Forest biodiversity, WWF Finland, controlled burning

Forest biodiversity increased with controlled burnings

WWF Finland and Metsä Group ensure in cooperation the biodiversity of forests by for example controlled burning of forests. Various kinds of fungi and an already robustly growing new generation of trees have found their way into the areas, that underwent controlled burnings four years ago.


The sunny autumn morning in Rovaniemi in the Finnish Lapland makes Panu Kunttu, WWF Finland's forest expert, Jussi Ripatti, Metsä Group's environmental director, and Jouko Sarajärvi, Metsä Forest's operational supervisor of wood supply, eager to venture into the forest. Opening up in front of them is a group of retention trees burnt four years ago, now containing both standing dead, charred trees and decayed, fallen wood.

"We've tried to ensure continuity in the burn blocks by performing a number of controlled burnings in the same area. The idea is to get more burnt wood in the area and thereby ensure the retention of habitats for species dependent on burnt wood," says Ripatti.

Controlled burnings in Finland are already performed in accordance with PEFC™ and FSC® criteria, and Metsä Group has performed several controlled burnings in Rovaniemi in recent years. Metsä Group's FSC licence code is FSC-C014476. 

Forest home to different species at different stages

Kunttu, Ripatti and Sarajärvi are taking a look around.
"The last time we came here together was a year after the controlled burning. At the time, we didn't find that many species."

Today, though, they expect to find a lot more of them.
"Different species favour different degrees of humidity, for example, so a standing charred tree will become home to different species from those inhabiting a tree decaying on the ground," says Panu Kunttu, whose recent doctoral thesis focused on decayed wood fungi. He  sayst that the significance of burnt groups of retention trees to fungi does not materialise until after a decade. But Kunttu reminds us that a forest is home to different species at different stages of its life.


WWF Finland's forest expert Panu Kunttu doing what researchers do: researching and collecting samples. In the middle is Stereum sanguinolentum with blood-red knife cuts.




Clearly enthusiastic about his work, the researcher determinedly charts the species of fungi that have found their way into the burnt area. His tools include a knife, sample cases and a log lifting hook. Although Kunttu identifies some species on the spot, more than 50 samples will be sent to a lab for closer inspection.
"This Stereum sanguinolentum, for example, is one of the first species to appear on decaying wood," says Kunttu, pointing out a fungus and demonstrating how a blood-red vein appears on its surface when he cuts it with his knife.
"And this is a very common fungus species on softwood," he adds when moving towards the next fallen, decayed piece of wood, from which he carves a sample.

Forests regenerate naturally

Meanwhile, Sarajärvi and Ripatti are examining the situation from the perspective of the forest's regeneration and growth. The burnt area's new generation of trees is already growing robustly. "These two- and three-year-old seedlings are a good example of how forests regenerate naturally. In a matter of four years, both spruce and pine, as well as a number of hardwood species, have started to grow in the burnt area," says Sarajärvi, who is in charge of managing the forests of Metsä Group's contract customers in the Rovaniemi region.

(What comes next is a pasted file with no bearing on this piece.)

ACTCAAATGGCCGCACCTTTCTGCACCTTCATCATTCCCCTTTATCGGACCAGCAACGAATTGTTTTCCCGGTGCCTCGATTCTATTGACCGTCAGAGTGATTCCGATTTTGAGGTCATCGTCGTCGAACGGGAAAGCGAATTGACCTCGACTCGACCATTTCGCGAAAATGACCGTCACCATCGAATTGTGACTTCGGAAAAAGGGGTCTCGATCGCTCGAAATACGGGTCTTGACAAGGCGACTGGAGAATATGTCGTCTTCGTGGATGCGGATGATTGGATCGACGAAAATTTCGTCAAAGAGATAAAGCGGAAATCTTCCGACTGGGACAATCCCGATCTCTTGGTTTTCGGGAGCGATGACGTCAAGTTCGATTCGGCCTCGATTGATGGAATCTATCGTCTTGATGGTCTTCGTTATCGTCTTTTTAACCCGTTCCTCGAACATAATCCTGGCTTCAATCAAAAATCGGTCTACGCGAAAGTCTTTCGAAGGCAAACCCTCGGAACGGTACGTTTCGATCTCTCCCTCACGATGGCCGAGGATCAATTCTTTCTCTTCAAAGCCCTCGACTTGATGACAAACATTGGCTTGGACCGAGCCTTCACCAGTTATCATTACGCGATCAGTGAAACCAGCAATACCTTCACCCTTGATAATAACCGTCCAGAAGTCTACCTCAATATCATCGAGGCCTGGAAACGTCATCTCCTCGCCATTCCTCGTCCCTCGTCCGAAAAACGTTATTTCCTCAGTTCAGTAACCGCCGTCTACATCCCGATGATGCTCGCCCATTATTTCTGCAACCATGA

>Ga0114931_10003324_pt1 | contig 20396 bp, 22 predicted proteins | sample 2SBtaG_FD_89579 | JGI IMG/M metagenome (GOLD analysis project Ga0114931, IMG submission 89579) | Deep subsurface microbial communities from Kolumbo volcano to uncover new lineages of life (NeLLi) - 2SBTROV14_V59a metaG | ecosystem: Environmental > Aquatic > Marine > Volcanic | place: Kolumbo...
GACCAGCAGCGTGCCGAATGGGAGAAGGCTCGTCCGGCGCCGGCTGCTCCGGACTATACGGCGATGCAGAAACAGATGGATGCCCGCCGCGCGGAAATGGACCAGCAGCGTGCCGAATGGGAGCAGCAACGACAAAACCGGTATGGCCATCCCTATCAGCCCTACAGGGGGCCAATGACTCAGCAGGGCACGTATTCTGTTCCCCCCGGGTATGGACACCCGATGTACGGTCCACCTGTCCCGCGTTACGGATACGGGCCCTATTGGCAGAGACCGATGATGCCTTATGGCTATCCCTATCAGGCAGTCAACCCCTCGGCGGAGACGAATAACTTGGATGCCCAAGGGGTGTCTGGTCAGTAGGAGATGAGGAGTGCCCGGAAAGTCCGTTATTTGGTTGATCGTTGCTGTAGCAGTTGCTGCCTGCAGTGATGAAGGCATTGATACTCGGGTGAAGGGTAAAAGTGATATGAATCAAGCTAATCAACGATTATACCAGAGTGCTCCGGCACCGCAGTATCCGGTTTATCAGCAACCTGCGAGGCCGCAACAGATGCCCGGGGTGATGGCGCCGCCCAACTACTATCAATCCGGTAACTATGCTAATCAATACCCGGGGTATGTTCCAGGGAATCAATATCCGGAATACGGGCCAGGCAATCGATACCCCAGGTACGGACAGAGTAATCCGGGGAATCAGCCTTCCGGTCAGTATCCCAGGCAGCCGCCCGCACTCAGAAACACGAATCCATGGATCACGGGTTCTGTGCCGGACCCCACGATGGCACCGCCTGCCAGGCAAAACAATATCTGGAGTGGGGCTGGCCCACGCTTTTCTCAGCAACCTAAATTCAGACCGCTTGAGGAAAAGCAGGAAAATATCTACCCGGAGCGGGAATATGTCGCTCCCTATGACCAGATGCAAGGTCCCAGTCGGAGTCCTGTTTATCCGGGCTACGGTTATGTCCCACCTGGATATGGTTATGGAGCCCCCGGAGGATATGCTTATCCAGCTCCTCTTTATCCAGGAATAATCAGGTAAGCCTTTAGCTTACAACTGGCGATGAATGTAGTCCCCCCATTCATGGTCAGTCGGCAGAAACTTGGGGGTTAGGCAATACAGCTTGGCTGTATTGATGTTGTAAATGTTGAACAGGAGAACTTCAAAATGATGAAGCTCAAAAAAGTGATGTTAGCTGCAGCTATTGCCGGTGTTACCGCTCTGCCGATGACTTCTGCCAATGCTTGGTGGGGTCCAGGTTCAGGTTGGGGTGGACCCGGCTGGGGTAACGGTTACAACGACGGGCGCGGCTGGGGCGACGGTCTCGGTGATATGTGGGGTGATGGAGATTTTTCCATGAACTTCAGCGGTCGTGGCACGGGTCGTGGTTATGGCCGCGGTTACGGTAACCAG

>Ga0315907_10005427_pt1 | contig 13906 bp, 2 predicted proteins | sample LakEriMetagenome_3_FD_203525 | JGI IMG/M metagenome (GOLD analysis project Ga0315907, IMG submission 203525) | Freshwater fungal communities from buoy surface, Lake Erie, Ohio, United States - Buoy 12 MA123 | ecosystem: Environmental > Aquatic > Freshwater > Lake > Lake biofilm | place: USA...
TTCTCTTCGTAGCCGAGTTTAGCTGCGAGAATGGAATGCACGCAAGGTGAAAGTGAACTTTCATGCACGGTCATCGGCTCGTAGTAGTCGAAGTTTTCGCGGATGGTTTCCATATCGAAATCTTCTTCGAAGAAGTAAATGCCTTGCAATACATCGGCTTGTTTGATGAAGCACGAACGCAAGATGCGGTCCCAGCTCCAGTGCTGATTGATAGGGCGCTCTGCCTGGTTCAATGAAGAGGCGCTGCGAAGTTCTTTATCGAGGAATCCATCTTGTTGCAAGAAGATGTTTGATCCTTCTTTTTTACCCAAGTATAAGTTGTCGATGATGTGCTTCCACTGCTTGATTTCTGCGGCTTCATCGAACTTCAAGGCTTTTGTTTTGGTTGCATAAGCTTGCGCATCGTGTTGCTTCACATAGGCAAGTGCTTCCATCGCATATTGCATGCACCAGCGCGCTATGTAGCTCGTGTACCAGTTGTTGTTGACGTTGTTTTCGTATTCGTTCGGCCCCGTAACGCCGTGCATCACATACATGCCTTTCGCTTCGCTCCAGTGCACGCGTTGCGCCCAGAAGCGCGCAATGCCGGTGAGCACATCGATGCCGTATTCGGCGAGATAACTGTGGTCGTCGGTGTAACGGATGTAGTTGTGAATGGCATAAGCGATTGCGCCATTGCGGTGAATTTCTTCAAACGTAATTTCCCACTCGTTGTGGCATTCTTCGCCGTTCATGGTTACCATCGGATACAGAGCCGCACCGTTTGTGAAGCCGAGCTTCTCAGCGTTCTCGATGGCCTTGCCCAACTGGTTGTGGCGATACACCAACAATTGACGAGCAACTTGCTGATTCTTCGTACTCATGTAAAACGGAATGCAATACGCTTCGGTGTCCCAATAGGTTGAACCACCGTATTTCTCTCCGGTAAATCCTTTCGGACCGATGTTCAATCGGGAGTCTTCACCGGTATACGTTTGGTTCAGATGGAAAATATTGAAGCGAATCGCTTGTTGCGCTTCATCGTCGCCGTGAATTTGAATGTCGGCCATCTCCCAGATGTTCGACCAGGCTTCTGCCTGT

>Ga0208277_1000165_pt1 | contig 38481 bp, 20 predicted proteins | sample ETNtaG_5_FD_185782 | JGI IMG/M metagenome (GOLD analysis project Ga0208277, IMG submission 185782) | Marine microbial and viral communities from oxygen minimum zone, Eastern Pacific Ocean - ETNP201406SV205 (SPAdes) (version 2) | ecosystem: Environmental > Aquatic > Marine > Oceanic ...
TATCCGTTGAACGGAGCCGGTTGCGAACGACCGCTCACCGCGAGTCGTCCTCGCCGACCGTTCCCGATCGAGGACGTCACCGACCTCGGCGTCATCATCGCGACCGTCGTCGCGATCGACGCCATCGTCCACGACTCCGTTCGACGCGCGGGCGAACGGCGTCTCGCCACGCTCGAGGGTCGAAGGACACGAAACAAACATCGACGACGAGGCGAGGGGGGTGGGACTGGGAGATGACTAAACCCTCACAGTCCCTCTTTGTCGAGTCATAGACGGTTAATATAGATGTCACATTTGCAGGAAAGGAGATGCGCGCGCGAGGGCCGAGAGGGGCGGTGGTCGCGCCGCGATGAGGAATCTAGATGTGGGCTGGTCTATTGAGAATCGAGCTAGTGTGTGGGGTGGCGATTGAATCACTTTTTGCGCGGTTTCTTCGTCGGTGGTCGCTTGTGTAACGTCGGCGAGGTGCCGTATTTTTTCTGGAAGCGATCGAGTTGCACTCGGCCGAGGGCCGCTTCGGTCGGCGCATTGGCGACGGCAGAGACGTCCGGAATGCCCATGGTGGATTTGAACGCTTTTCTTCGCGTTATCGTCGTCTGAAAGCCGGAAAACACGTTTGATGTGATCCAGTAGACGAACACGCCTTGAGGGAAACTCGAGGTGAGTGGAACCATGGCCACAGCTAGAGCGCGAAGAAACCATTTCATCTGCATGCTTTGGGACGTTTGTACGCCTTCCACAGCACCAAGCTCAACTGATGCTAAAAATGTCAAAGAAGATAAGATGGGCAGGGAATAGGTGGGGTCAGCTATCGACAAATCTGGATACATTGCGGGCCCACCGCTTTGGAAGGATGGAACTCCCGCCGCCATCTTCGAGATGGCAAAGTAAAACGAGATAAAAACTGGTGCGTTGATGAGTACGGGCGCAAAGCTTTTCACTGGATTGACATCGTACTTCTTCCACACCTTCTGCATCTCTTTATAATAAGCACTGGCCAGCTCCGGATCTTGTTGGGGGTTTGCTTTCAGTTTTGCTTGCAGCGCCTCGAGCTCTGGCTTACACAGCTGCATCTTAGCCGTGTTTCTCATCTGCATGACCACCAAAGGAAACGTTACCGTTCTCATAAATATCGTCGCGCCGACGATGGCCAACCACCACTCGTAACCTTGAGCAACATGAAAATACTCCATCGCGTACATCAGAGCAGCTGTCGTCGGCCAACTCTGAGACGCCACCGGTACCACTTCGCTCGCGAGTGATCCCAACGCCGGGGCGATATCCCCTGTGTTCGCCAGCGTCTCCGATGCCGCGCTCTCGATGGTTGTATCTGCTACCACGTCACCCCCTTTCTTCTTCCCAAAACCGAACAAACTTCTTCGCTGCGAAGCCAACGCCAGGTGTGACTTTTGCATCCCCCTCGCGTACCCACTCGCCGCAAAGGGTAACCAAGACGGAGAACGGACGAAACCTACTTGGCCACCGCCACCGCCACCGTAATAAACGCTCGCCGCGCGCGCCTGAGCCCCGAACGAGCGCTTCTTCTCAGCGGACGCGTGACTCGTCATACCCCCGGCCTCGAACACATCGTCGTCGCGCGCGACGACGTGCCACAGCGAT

In addition to natural regeneration, pine and spruce seedlings are planted in conjunction with regeneration fellings.
"We plant approximately four new seedlings for each felled tree. Last year, we delivered more than 30 million tree seedlings to Finnish forest owners," adds Ripatti.

WWF Finland's Kunttu and Metsä Group's Ripatti will visit and survey several burnt areas, and Kunttu identified 11 species of fungi. Determining the species of the collected samples will be completed towards the end of the year.
"The species that have arrived in the area over the past four years meet my expectations pretty well. The fungi I identified in the terrain represented very typical species of fungi. Let's wait and see whether the results we'll get from the laboratory will yield some species that we don't get to see every day," says Kunttu.


Various cooperation with WWF Finland

In addition to controlled burnings and the related species monitoring, Metsä Group and WWF Finland have organised forest biodiversity training on themes such as herb-rich forests and sunlit slopes since 2011. To ensure biodiversity of forest nature in addition to controlled burnings, Metsä Group leaves retention trees and decayed wood in the forest in every regeneration felling. Also, with the consent of the forest owner, Metsä Group leaves two high stumps that are several metres tall in every hectare subject to intermediate and regeneration felling. As they gradually decay, these high stumps provide a home to many different species, from fungi to birds of various sizes. 


Panu Kunttu, WWF Finland's forest expert, Jussi Ripatti, Metsä Group's environmental director, and Jouko Sarajärvi, Metsä Forest's operational supervisor of wood supply eagerly examining a burnt tree.

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